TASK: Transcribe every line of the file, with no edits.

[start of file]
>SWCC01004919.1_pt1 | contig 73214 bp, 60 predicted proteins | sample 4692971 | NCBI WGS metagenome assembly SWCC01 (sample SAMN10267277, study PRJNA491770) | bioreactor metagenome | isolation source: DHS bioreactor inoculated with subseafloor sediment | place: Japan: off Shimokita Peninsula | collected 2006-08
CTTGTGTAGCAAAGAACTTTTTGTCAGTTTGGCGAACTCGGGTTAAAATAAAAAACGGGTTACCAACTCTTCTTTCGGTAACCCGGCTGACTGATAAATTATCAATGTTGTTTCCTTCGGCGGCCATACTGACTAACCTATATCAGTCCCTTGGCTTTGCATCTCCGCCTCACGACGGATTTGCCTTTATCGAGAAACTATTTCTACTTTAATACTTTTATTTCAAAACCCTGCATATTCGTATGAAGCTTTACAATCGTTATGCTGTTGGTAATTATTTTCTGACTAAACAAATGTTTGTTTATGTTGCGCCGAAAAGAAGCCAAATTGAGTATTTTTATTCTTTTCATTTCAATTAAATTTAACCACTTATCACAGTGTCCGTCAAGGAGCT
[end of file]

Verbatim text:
>SWCC01004919.1_pt1 | contig 73214 bp, 60 predicted proteins | sample 4692971 | NCBI WGS metagenome assembly SWCC01 (sample SAMN10267277, study PRJNA491770) | bioreactor metagenome | isolation source: DHS bioreactor inoculated with subseafloor sediment | place: Japan: off Shimokita Peninsula | collected 2006-08
CTTGTGTAGCAAAGAACTTTTTGTCAGTTTGGCGAACTCGGGTTAAAATAAAAAACGGGTTACCAACTCTTCTTTCGGTAACCCGGCTGACTGATAAATTATCAATGTTGTTTCCTTCGGCGGCCATACTGACTAACCTATATCAGTCCCTTGGCTTTGCATCTCCGCCTCACGACGGATTTGCCTTTATCGAGAAACTATTTCTACTTTAATACTTTTATTTCAAAACCCTGCATATTCGTATGAAGCTTTACAATCGTTATGCTGTTGGTAATTATTTTCTGACTAAACAAATGTTTGTTTATGTTGCGCCGAAAAGAAGCCAAATTGAGTATTTTTATTCTTTTCATTTCAATTAAATTTAACCACTTATCACAGTGTCCGTCAAGGAGCT